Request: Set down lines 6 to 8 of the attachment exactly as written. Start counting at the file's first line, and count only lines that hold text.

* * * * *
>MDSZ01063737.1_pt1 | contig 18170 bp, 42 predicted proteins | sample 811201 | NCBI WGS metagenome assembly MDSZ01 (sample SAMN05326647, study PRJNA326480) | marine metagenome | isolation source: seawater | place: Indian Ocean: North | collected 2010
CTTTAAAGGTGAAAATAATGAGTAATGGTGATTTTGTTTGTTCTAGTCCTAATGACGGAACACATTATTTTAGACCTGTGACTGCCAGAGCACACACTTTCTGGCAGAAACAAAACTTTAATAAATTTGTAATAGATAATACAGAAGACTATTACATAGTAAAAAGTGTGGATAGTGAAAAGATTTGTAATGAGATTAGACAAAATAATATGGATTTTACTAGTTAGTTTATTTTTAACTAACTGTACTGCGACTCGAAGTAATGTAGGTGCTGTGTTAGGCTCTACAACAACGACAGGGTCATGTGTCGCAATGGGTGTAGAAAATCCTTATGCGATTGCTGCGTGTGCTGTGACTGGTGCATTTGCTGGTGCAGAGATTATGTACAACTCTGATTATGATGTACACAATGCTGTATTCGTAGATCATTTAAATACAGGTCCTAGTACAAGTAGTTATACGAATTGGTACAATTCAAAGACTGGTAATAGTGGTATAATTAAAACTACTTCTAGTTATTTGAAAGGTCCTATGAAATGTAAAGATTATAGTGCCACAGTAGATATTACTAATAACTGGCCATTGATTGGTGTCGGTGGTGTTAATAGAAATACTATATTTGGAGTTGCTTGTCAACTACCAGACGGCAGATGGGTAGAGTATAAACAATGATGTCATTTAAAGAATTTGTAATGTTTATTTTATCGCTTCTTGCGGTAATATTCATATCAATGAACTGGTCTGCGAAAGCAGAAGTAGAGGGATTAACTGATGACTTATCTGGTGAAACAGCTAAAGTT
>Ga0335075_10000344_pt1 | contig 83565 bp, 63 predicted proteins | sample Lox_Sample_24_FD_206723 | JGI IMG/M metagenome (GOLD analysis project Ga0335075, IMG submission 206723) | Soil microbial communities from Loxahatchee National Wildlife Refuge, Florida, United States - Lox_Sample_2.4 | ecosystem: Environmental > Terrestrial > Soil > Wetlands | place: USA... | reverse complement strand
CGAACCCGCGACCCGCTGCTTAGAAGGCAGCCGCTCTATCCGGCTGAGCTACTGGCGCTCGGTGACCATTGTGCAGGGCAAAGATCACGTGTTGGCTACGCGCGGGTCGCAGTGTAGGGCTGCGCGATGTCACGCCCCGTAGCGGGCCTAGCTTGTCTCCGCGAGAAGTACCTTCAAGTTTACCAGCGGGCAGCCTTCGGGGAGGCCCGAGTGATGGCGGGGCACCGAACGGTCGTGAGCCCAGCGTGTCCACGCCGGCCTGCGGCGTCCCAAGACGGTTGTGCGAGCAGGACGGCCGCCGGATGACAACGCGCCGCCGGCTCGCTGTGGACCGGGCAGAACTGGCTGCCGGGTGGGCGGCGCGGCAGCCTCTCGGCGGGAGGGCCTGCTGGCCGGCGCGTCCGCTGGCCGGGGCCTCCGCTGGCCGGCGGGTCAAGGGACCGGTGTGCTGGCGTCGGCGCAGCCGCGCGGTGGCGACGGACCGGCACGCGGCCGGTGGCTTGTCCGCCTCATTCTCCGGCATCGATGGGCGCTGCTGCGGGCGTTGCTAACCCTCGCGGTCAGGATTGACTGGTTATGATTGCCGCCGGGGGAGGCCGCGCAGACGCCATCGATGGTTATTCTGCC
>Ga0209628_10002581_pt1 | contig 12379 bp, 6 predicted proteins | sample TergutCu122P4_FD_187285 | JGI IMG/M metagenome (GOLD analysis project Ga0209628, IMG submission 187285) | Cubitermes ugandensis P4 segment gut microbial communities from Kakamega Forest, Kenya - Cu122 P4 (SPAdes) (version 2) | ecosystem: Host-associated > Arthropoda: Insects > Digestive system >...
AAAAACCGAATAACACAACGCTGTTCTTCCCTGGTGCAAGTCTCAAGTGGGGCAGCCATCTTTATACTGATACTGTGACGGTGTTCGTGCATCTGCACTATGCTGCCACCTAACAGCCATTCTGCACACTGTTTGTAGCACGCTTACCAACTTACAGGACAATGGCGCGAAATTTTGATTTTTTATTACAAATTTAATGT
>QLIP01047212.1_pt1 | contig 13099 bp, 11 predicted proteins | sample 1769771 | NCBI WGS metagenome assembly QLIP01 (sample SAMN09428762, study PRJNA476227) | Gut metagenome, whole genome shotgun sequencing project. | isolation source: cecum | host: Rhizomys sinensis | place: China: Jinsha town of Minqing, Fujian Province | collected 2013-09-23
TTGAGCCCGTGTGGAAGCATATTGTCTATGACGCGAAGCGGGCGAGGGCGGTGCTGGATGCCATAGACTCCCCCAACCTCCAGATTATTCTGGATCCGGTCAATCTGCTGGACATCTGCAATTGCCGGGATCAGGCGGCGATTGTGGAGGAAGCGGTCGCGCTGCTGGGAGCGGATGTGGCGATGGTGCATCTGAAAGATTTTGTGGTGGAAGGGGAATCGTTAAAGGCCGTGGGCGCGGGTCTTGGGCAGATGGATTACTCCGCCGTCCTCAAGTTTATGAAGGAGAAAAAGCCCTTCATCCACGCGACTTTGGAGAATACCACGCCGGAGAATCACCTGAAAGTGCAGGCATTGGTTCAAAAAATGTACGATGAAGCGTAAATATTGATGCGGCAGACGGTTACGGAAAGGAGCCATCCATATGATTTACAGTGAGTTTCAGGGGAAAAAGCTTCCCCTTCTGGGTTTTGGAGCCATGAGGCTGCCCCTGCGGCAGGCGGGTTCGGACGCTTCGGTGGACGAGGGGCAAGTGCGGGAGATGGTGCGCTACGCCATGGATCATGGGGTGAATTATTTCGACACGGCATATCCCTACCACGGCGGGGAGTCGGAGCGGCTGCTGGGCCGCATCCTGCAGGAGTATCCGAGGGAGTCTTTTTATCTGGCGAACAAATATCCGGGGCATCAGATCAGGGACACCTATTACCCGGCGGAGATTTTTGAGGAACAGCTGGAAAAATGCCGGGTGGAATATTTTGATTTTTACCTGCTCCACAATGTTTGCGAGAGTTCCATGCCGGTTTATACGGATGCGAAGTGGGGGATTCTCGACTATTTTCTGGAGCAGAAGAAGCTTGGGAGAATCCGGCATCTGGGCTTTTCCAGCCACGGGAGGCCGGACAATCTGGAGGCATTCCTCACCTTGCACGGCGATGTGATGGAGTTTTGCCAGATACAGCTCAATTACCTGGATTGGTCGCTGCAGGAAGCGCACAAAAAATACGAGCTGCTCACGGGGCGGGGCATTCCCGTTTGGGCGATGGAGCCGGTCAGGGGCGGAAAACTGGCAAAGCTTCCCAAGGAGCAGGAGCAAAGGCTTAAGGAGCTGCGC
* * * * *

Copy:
AAAAACCGAATAACACAACGCTGTTCTTCCCTGGTGCAAGTCTCAAGTGGGGCAGCCATCTTTATACTGATACTGTGACGGTGTTCGTGCATCTGCACTATGCTGCCACCTAACAGCCATTCTGCACACTGTTTGTAGCACGCTTACCAACTTACAGGACAATGGCGCGAAATTTTGATTTTTTATTACAAATTTAATGT
>QLIP01047212.1_pt1 | contig 13099 bp, 11 predicted proteins | sample 1769771 | NCBI WGS metagenome assembly QLIP01 (sample SAMN09428762, study PRJNA476227) | Gut metagenome, whole genome shotgun sequencing project. | isolation source: cecum | host: Rhizomys sinensis | place: China: Jinsha town of Minqing, Fujian Province | collected 2013-09-23
TTGAGCCCGTGTGGAAGCATATTGTCTATGACGCGAAGCGGGCGAGGGCGGTGCTGGATGCCATAGACTCCCCCAACCTCCAGATTATTCTGGATCCGGTCAATCTGCTGGACATCTGCAATTGCCGGGATCAGGCGGCGATTGTGGAGGAAGCGGTCGCGCTGCTGGGAGCGGATGTGGCGATGGTGCATCTGAAAGATTTTGTGGTGGAAGGGGAATCGTTAAAGGCCGTGGGCGCGGGTCTTGGGCAGATGGATTACTCCGCCGTCCTCAAGTTTATGAAGGAGAAAAAGCCCTTCATCCACGCGACTTTGGAGAATACCACGCCGGAGAATCACCTGAAAGTGCAGGCATTGGTTCAAAAAATGTACGATGAAGCGTAAATATTGATGCGGCAGACGGTTACGGAAAGGAGCCATCCATATGATTTACAGTGAGTTTCAGGGGAAAAAGCTTCCCCTTCTGGGTTTTGGAGCCATGAGGCTGCCCCTGCGGCAGGCGGGTTCGGACGCTTCGGTGGACGAGGGGCAAGTGCGGGAGATGGTGCGCTACGCCATGGATCATGGGGTGAATTATTTCGACACGGCATATCCCTACCACGGCGGGGAGTCGGAGCGGCTGCTGGGCCGCATCCTGCAGGAGTATCCGAGGGAGTCTTTTTATCTGGCGAACAAATATCCGGGGCATCAGATCAGGGACACCTATTACCCGGCGGAGATTTTTGAGGAACAGCTGGAAAAATGCCGGGTGGAATATTTTGATTTTTACCTGCTCCACAATGTTTGCGAGAGTTCCATGCCGGTTTATACGGATGCGAAGTGGGGGATTCTCGACTATTTTCTGGAGCAGAAGAAGCTTGGGAGAATCCGGCATCTGGGCTTTTCCAGCCACGGGAGGCCGGACAATCTGGAGGCATTCCTCACCTTGCACGGCGATGTGATGGAGTTTTGCCAGATACAGCTCAATTACCTGGATTGGTCGCTGCAGGAAGCGCACAAAAAATACGAGCTGCTCACGGGGCGGGGCATTCCCGTTTGGGCGATGGAGCCGGTCAGGGGCGGAAAACTGGCAAAGCTTCCCAAGGAGCAGGAGCAAAGGCTTAAGGAGCTGCGC